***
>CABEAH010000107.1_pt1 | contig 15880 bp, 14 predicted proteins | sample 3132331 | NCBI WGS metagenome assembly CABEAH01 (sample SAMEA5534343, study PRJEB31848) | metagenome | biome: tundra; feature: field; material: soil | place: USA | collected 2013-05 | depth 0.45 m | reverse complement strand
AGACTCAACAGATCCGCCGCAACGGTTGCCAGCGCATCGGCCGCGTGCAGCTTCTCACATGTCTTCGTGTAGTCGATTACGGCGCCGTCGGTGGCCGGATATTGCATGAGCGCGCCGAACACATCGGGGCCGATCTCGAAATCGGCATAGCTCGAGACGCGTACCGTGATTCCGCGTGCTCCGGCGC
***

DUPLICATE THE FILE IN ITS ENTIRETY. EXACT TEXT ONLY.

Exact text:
>CABEAH010000107.1_pt1 | contig 15880 bp, 14 predicted proteins | sample 3132331 | NCBI WGS metagenome assembly CABEAH01 (sample SAMEA5534343, study PRJEB31848) | metagenome | biome: tundra; feature: field; material: soil | place: USA | collected 2013-05 | depth 0.45 m | reverse complement strand
AGACTCAACAGATCCGCCGCAACGGTTGCCAGCGCATCGGCCGCGTGCAGCTTCTCACATGTCTTCGTGTAGTCGATTACGGCGCCGTCGGTGGCCGGATATTGCATGAGCGCGCCGAACACATCGGGGCCGATCTCGAAATCGGCATAGCTCGAGACGCGTACCGTGATTCCGCGTGCTCCGGCGC